Boone Logan, the Rockies' new lefty reliever, fielded the obligatory Coors Field question with aplomb.
"People are saying, 'Pitching at Coors is going to be tough because of giving up home runs and all of that kind of stuff," Logan said Monday. "But I've pitched at Yankee Stadium with that short porch in right field, so it's the same difference to me."
Logan, the former Yankee who became a free agent, officially signed a three-year, $16.5-million deal Monday. He will make $4.75 million in 2014, $5.5 million in 2015 and $6.25 million in 2016. He will be the Rockies' highest-paid reliever, a tick above setup man Matt Belisle.
Logan, speaking during a conference call from his ranch near Laredo, Texas, said he had interest from 10 other teams, but said he picked the Rockies because they were eager to give him an important role out of the bullpen.
"I like having a chance to have my own inning late in the game," he said. "That's something the Rockies are possibly going to give me a chance to do. And that's what was most appealing to me."
Logan, 29, missed most of September with the Yankees because of a bone chip in his left elbow. He underwent surgery in early October to remove the bone chip, as well as clean out some bone spurs. There was no ligament damage. Logan said he's begun playing catch and has regained full range of motion in his elbow.
"I'm pretty optimistic about it right now," he said. "We'll see how it goes. As far as spring training, I'm hoping it will be 100 percent. But maybe spring training will be used to get it 100 percent."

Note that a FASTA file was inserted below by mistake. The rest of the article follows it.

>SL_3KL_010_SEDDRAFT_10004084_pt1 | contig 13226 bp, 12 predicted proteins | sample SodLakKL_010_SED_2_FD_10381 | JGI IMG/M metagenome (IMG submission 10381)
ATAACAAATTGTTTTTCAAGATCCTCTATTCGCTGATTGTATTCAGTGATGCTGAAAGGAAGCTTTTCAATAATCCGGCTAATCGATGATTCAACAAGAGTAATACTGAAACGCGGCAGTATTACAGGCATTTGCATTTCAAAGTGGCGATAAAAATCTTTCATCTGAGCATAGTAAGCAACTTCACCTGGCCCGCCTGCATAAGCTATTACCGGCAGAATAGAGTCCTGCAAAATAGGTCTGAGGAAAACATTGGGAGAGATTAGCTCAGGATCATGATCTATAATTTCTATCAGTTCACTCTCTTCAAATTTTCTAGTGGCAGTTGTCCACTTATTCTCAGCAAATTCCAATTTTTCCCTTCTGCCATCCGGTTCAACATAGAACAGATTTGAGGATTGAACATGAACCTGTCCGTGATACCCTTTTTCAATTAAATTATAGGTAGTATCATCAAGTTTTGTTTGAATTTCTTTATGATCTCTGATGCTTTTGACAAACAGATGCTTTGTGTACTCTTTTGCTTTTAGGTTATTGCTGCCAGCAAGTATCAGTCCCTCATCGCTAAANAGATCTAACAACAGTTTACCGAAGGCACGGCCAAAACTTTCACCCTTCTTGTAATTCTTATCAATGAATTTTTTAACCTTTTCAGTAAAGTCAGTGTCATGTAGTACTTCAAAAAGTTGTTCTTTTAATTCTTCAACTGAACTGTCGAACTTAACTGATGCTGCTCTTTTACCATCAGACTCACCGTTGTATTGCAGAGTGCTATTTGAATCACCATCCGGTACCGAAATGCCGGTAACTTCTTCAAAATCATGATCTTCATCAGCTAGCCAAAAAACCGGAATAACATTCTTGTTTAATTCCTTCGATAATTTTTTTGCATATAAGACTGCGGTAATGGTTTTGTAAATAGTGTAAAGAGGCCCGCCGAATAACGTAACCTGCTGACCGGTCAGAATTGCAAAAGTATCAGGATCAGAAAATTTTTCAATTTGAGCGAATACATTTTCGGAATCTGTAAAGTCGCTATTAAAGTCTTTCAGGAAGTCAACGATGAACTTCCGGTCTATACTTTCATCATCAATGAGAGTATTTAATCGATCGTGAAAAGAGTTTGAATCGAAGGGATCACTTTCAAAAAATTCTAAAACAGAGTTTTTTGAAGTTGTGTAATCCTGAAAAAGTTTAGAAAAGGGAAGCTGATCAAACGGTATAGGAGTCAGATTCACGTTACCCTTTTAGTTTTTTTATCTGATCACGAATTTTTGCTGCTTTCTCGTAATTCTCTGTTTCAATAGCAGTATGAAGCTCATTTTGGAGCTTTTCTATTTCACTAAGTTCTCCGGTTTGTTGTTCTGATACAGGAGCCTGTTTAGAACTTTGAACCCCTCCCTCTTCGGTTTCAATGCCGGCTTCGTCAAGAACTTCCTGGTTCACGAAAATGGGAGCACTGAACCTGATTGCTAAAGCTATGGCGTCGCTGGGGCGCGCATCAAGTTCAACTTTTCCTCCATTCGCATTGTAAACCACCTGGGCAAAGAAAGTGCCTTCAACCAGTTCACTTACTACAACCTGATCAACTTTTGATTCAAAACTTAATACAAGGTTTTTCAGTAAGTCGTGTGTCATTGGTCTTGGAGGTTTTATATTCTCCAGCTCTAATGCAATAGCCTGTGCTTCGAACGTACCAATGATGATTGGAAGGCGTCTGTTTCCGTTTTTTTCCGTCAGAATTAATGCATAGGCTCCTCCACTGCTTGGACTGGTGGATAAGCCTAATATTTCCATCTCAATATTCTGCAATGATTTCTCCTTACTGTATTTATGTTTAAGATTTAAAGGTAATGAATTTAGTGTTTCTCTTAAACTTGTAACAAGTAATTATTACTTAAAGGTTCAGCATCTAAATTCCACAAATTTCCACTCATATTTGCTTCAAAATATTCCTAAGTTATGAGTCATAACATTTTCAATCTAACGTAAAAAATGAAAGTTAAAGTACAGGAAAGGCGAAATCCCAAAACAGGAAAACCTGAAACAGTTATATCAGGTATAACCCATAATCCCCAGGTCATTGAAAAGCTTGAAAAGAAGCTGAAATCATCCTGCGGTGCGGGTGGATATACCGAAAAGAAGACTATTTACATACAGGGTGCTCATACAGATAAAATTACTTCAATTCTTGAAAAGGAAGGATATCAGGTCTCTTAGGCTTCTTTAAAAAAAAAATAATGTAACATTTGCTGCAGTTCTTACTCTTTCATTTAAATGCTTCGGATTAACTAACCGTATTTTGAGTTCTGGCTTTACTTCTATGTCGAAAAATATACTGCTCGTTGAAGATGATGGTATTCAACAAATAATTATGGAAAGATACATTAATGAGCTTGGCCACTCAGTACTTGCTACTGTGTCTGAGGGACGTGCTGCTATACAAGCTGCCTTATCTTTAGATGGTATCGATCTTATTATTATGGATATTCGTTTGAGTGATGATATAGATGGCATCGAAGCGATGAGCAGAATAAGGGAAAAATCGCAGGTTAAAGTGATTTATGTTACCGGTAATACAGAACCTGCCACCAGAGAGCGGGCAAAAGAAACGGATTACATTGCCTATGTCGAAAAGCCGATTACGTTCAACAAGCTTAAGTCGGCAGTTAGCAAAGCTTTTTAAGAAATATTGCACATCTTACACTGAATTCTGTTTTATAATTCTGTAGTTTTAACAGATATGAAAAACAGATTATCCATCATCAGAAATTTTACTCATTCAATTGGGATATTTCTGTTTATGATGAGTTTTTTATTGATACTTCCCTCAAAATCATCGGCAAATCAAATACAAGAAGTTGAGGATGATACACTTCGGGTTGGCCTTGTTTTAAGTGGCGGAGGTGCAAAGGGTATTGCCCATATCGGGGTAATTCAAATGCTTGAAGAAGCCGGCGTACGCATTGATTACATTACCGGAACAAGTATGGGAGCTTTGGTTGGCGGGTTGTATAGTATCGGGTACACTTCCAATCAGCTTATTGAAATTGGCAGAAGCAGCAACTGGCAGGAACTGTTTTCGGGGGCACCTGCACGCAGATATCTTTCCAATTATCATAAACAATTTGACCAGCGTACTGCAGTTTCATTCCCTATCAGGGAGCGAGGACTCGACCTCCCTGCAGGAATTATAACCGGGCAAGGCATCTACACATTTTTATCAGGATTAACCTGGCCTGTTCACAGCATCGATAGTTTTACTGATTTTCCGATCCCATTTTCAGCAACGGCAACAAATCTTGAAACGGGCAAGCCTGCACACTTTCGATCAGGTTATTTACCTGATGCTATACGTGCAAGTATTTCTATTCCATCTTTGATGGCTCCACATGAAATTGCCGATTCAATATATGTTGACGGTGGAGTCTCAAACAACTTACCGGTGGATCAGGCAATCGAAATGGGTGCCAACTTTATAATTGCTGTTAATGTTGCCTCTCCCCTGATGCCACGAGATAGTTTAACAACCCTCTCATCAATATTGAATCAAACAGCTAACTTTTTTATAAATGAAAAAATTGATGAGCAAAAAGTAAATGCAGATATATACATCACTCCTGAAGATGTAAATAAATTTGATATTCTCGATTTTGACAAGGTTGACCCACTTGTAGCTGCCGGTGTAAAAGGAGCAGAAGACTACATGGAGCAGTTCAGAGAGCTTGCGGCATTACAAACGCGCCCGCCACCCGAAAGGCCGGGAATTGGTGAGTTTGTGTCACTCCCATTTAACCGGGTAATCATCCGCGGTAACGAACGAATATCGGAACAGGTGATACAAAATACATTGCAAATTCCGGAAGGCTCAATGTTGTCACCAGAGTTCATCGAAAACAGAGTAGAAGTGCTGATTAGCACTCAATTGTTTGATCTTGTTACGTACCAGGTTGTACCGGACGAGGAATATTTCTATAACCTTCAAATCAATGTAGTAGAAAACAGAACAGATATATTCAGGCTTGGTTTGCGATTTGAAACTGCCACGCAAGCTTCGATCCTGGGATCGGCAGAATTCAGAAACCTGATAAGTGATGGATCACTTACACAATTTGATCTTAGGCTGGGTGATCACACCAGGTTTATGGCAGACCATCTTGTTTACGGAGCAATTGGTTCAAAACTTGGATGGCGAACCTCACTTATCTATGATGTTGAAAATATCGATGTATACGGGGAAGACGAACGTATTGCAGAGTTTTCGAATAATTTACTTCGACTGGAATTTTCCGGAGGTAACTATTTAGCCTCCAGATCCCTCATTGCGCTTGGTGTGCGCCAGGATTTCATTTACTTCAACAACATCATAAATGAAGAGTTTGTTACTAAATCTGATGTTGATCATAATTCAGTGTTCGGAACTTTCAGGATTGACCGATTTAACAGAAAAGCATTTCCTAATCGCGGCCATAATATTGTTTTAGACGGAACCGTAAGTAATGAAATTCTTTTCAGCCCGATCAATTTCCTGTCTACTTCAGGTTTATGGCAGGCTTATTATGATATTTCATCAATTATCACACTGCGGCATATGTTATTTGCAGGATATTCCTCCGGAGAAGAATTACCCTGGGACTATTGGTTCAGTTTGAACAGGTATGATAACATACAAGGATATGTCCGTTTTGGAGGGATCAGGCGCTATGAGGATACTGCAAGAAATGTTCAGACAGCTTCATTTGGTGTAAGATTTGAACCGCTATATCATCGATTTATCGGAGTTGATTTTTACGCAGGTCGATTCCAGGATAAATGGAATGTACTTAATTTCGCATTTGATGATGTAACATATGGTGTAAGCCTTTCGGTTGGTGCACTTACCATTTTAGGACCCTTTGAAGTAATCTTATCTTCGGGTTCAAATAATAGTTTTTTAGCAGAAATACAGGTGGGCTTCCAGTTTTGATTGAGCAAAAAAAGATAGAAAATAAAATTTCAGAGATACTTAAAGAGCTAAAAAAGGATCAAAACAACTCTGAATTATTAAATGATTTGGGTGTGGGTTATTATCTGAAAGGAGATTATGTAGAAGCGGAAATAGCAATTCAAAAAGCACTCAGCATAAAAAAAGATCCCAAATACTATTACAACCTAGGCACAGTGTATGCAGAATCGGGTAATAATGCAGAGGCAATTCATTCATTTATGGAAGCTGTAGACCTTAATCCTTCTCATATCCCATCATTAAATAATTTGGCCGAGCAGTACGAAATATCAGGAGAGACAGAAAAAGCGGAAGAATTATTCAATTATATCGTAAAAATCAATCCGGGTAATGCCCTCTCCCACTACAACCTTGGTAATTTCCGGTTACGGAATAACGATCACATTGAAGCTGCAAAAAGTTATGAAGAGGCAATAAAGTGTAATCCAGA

Logan, whose four-seam fastball averaged between 93-94 mph last season, has pitched eight big-league seasons with the Yankees (2010-13), Braves (2009) and Chicago White Sox (2006-08). The 6-foot-4, 215-pounder has been a workhorse for the Yankees the past three seasons, appearing in 205 games. In 2013, he went 5-2 with a 3.23 ERA in 39 innings over 61 appearances. He struck out 50 and walked 15.
The Yankees used Logan more against left-handed batters (77 at-bats) than against right-handers (63). His pitching repertoire — four-seam fastball, sinking fastball and a slider — is geared toward getting out lefties. As a late-game reliever for the Rockies, he'll likely have to face more right-handers, meaning he'll have to brush off the cobwebs on his changeup.
"That's kind of been in my back pocket for most of my career, especially in New York," he said. "I didn't face a whole lot of righties. I didn't think it was necessary, so I kind of stopped using it. But it's there and it will be there, and it will come back out if I have a chance to have my own inning."